China leads in precision-guided central banking. Does it work? | The Economist

China leads in precision-guided central banking. Does it work?

It has helped during the pandemic but done less to cure deep economic problems

IN ECONOMICS TEXTBOOKS, central banks wield power by raising or lowering interest rates. That depiction, always a little simplistic, is now badly out of date. Since the financial crisis of 2007-09, and especially since the onset of the covid-19 pandemic, central bankers have dramatically expanded their arsenals. They have bought trillions of dollars in assets-mostly government bonds-to keep economies and financial systems from freezing up. And they have become more hands-on, trying to steer cash to “real” businesses, not just to markets. These actions reflect both the severity of the economic shock and the constraints on monetary policy in rich countries, where short-term policy rates are already at or below zero. But when it comes to unconventional interventions, it is a central bank in a very different situation-managing the world's strongest major economy-that is by far the busiest.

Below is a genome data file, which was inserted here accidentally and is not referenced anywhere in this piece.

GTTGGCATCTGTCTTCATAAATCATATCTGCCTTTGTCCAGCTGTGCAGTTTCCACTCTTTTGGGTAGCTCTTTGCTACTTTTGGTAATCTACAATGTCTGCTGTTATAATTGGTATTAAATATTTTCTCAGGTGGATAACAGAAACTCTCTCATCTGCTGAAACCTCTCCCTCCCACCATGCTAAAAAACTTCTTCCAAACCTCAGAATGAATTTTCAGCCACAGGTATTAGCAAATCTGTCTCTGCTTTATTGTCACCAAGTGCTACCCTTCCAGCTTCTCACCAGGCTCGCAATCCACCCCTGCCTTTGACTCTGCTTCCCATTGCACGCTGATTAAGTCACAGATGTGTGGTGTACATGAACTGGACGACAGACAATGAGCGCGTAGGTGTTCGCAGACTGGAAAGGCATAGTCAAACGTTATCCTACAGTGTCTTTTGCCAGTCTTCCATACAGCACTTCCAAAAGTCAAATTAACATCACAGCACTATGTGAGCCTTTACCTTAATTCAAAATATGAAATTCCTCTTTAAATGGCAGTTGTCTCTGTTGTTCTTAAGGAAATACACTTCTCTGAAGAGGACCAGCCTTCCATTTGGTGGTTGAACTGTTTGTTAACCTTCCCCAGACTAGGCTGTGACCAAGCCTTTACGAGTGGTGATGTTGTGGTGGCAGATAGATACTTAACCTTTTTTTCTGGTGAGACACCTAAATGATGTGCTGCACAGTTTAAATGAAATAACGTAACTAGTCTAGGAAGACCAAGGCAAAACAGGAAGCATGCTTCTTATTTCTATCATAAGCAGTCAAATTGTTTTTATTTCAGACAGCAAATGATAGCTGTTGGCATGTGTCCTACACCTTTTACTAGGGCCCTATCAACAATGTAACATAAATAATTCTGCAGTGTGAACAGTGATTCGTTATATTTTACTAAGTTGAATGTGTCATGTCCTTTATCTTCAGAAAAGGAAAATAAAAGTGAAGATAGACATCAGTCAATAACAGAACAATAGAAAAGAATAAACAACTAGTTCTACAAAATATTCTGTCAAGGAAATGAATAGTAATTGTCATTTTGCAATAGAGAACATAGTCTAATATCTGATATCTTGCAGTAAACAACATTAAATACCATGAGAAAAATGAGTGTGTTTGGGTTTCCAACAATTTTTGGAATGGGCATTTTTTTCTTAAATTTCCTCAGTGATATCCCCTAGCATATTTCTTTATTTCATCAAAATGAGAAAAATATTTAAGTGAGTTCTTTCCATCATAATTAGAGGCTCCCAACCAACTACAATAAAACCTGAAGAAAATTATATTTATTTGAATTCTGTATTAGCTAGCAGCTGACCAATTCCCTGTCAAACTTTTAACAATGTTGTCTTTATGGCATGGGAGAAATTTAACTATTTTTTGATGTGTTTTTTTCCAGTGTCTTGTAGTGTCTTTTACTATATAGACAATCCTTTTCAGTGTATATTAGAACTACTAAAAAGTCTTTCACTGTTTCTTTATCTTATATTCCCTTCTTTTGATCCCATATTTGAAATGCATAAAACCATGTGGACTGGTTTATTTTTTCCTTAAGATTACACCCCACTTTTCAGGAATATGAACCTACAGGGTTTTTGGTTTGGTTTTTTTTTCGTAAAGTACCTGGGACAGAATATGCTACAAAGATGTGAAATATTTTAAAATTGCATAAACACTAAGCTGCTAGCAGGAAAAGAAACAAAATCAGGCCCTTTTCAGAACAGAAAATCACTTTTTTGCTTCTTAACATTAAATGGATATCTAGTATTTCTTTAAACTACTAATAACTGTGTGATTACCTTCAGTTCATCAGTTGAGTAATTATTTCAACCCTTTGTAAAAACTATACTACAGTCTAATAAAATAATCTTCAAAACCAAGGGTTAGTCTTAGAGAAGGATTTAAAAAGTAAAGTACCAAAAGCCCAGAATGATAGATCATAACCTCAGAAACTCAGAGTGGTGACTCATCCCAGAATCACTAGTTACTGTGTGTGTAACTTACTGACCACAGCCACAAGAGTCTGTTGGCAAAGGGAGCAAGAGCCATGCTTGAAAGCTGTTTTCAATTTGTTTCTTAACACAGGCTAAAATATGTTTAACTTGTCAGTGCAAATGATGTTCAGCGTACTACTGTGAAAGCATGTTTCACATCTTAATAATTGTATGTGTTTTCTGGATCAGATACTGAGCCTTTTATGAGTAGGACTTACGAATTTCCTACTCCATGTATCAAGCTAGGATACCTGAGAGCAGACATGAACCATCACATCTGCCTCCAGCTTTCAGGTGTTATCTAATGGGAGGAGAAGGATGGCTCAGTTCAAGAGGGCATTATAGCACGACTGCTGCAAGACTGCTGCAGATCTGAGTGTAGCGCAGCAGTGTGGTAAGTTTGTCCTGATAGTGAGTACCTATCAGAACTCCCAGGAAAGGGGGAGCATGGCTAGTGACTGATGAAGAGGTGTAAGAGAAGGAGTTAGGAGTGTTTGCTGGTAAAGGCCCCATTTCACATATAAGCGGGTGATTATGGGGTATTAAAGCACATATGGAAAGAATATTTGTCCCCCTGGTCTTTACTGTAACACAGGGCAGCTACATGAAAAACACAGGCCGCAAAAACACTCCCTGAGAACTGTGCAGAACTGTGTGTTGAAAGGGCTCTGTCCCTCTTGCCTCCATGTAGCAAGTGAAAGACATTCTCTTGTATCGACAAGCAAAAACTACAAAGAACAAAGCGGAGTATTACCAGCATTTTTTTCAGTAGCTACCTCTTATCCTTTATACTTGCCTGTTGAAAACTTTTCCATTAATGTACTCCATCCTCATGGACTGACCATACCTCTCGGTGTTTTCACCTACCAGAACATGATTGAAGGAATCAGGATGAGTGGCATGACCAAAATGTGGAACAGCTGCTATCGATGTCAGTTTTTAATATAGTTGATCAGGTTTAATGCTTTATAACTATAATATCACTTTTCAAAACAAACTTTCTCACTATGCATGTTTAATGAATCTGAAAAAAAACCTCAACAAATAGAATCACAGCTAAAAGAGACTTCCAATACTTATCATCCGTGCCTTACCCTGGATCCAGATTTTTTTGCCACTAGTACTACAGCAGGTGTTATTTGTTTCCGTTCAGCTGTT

In contrast with other central banks, the People's Bank of China (PBoC) has refrained from expanding its balance-sheet. Yet it is ever more determined to guide money flows. Since 2014 it has introduced at least ten separate targeted tools to that end, and tweaked them constantly. There have been credit facilities for small businesses and farmers, new money for the construction of affordable housing, adjustments to banks' required reserves if they lend to favoured sectors, plus caps on loans to risky industries from property to steel. Such is the scope of activity that economists in China now distinguish between two kinds of monetary policy: “aggregate policies”, like interest rates, that affect the whole economy and “structural policies” that support this or that sector. As central banks elsewhere gravitate towards more targeted actions, China's record with structural monetary policy deserves attention.

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